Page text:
About the Book

When Maya was a girl, her grandmother was everything to her: teller of magical fairy tales, surrogate mother, best friend. Then her grandmother disappeared without a trace, leaving Maya with only questions to fill the void.
Twenty-seven years later, her grandmother’s body is found in a place she had no connection to.
Desperate for answers, Maya begins to unravel secrets that go back decades, from 1910s New York to 1930s Germany and beyond. But when she begins to find herself spinning her own lies in order to uncover what happened, she must decide whether her life, and a chance at love, are worth risking for the truth.

My Review

With thanks to the publisher for the copy received.
Even though Hotel on Shadow Lake wasn’t quite like I expected it to be, I enjoyed it a lot. Set in Germany in the late 1930s and USA across the decades it demonstrates the devastation caused by the horror of WW2 and also how greed can destroy lives.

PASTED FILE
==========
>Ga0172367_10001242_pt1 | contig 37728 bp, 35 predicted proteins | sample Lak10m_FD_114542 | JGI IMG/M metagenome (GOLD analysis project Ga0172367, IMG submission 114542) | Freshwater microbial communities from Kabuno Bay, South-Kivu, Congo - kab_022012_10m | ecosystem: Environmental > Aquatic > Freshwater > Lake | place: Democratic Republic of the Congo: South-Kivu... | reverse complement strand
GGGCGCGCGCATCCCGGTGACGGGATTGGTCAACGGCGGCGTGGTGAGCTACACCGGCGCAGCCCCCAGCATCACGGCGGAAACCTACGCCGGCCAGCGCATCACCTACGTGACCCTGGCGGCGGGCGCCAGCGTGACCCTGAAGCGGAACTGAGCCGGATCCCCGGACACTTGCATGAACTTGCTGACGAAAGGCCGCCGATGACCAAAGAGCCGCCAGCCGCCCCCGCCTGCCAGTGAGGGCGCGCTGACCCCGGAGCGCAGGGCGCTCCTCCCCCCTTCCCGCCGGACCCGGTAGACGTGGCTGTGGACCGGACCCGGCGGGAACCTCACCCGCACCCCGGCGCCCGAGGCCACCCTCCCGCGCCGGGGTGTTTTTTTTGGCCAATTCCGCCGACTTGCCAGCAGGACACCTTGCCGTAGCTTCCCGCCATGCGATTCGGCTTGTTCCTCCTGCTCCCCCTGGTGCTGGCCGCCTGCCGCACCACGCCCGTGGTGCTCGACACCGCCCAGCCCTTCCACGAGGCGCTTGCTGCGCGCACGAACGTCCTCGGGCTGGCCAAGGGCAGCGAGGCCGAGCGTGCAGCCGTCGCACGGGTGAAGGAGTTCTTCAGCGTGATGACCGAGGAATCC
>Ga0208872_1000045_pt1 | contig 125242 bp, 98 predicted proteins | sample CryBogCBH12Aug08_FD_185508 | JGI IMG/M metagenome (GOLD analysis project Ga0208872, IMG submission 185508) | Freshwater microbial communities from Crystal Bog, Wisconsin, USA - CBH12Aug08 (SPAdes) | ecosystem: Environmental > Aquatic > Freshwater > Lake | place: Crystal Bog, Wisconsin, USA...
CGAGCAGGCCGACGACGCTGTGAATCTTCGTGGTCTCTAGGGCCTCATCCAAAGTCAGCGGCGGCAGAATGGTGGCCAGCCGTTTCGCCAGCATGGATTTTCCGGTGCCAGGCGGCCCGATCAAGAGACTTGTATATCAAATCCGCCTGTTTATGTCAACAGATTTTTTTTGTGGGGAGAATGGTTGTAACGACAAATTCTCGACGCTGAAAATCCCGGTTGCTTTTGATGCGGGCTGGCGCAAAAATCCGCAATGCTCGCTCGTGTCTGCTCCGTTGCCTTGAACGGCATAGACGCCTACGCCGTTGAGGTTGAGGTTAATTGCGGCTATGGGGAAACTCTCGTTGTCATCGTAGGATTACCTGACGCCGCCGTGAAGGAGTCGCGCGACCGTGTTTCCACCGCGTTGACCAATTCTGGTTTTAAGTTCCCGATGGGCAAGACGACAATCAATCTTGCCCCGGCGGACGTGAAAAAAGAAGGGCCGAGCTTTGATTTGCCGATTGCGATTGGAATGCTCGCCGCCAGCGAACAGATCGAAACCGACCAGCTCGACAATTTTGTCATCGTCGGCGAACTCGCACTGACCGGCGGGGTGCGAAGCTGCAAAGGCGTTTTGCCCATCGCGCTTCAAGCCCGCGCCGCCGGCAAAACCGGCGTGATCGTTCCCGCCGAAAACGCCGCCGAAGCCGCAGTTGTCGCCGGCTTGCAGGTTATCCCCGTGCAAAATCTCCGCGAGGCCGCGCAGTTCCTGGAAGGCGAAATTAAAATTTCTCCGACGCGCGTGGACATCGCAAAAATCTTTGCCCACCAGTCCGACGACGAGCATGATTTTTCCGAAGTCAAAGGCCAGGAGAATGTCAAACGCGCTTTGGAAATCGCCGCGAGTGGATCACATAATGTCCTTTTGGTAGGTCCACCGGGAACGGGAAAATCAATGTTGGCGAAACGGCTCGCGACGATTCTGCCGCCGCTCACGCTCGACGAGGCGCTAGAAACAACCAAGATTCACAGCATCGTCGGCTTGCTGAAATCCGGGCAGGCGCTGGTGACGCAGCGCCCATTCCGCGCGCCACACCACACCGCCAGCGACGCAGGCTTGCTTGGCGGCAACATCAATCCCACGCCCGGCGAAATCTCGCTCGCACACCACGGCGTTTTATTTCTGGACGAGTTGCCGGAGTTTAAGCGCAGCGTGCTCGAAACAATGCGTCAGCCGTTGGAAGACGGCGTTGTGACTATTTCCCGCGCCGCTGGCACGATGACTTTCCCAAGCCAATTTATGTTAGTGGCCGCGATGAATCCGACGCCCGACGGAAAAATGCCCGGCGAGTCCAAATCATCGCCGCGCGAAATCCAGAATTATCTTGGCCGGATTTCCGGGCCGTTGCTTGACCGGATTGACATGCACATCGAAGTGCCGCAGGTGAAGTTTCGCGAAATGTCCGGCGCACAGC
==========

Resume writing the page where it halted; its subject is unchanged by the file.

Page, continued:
In 1930’s Munich, Martha has differing views to her mother and twin brother about the country’s political situation. She is constantly being warned that she needs to keep her thoughts to herself.
In 2017, Maya is desperate to find out why the remains of her Grandmother (Martha) have been discovered in a remote area in New York. Despite warnings to be careful, she is determined to carry on with her investigation.
I liked both narrators and time frames but the strongest part of the novel for me was in the 1930s. I have read a bit of fiction that is based on events leading up to the start of WW2 but never from a female point of view. Much of it is intimidating, and a lot of it is upsetting. The levels of violence shown by the Gestapo and those who followed them because they believed it was the right thing to do. The fear from the Jewish communities, the belief of the students that they could make a difference had me reading with a lump in my throat.
So to go from this scenario to the one in America felt like quite a leap. There was still intimidation but it was completely different. I did work out the connection fairly early, but I wanted to see how it all came together in modern-day. And what had happened to Martha, who was my favourite character by a long way.